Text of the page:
B. Analysis

¶ 23 Montgomery has not designated the sentencing hearings as part of the record. Therefore, we cannot determine whether the trial court abused its discretion.

¶ 24 Accordingly, we presume that the trial court did not abuse its discretion, and that Montgomery's sentence is neither excessive nor in violation of his constitutional rights.

IV. Other Contentions

¶ 25 Finally, Montgomery contends that (1) SOLSA is unconstitutional or invalid because it does not comport with the laws of a majority of other states; (2) a ruling in an unidentified Cañon City, Colorado, attempted murder case involving an intoxicated defendant is the basis for an equal protection claim; and (3) only House of Representatives bills are law, not the Colorado Revised Statutes.

¶ 26 We will not address these issues because Montgomery cites no authority for these contentions. People v. Cooper, 205 P.3d 475, 477 (Colo.App.2008) (refusing to address defendant's contention where he does not cite authority or present an analytical basis for reaching his conclusion).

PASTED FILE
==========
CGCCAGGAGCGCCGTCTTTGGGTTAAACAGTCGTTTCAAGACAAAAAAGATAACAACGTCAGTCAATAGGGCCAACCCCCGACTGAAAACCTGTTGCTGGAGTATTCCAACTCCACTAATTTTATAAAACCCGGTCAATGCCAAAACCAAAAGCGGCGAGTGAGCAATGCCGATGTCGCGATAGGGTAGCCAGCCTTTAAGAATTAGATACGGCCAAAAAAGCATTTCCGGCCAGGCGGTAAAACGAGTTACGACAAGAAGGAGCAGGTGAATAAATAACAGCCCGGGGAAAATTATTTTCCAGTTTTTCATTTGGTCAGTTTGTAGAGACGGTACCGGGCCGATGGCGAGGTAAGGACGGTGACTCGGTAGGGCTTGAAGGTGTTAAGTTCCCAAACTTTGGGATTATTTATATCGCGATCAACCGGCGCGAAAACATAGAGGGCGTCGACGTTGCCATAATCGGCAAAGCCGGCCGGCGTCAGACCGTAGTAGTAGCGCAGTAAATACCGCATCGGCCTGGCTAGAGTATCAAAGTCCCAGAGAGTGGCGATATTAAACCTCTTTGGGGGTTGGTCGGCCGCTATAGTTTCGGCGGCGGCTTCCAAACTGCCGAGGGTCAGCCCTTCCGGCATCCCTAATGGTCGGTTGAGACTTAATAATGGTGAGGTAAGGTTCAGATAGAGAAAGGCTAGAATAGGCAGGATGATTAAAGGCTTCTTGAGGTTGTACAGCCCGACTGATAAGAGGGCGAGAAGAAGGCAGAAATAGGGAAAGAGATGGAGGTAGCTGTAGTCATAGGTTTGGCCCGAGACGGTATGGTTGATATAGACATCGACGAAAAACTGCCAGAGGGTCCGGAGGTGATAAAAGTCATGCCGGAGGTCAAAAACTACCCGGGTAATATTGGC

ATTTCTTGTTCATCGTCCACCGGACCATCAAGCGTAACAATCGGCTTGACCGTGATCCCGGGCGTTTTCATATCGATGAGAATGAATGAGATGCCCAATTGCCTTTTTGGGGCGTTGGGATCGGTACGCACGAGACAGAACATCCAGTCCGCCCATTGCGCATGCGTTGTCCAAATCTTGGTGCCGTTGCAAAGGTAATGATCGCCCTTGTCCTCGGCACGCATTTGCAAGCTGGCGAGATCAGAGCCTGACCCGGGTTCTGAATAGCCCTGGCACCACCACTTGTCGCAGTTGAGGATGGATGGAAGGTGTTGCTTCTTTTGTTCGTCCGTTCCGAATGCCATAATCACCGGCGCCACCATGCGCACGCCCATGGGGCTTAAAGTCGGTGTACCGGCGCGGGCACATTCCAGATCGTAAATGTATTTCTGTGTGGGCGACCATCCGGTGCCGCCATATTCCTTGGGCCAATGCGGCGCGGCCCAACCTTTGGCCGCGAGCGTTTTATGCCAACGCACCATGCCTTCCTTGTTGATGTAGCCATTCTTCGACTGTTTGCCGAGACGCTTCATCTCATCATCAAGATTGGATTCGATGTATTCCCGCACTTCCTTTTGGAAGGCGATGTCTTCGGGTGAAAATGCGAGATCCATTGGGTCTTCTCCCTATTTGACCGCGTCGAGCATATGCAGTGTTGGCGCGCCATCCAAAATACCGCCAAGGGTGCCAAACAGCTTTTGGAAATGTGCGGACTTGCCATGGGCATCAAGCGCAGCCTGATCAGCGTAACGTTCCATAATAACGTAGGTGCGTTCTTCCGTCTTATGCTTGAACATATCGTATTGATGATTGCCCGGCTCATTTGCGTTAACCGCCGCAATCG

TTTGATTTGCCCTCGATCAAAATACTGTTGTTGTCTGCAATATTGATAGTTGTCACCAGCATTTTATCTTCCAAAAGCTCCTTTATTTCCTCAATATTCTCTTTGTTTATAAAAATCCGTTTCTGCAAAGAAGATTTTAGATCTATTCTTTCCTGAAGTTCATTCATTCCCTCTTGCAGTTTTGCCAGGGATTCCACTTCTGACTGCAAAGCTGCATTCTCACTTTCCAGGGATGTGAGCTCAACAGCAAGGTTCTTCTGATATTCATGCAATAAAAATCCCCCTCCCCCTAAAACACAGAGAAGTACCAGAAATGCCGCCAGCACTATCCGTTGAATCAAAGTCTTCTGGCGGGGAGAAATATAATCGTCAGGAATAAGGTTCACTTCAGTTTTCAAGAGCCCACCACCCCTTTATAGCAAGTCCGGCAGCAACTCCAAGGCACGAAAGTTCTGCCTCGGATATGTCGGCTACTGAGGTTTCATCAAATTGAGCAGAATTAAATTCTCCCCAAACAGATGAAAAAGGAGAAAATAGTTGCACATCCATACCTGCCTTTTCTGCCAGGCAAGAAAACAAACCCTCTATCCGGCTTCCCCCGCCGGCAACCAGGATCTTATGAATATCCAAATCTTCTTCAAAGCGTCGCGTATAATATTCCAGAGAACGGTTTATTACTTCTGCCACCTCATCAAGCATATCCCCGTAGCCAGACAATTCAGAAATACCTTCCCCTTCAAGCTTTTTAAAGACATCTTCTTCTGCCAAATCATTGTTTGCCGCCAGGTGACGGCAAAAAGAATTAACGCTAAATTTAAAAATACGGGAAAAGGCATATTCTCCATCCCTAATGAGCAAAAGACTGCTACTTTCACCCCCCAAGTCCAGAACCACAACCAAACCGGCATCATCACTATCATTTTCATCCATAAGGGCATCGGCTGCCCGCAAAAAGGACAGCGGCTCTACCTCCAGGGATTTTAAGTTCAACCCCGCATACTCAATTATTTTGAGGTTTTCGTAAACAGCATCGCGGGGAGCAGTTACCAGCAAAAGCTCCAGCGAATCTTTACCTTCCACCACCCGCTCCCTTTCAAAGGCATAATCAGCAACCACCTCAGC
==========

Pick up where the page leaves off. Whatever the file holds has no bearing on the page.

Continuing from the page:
¶ 27 Therefore, Montgomery's remaining contentions fail.

V. Conclusion

¶ 28 The order is affirmed.



1. The People do not contend on appeal, nor did they contend in the trial court, that Montgomery's claim that SOLSA is unconstitutional is only cognizable under Crim. P. 35(c), and therefore untimely. Thus, we do not address whether Montgomery's claim should be considered under Crim. P. 35(c).
2. Based on this language, Montgomery challenges the constitutionality of House Bill 98-1156, the enactment of which established SOLSA. He also properly challenges the constitutionality of SOLSA itself. See Parrish v. Lamm, 758 P.2d 1356, 1359 (Colo. 1988).
3. The People contend that Montgomery's excessive sentence claim is only cognizable under Crim. P. 35(c), and therefore untimely. However, because we dismiss his excessive sentence claim for failure to adequately preserve the record, we do not address whether it should be considered under Crim. P. 35(c).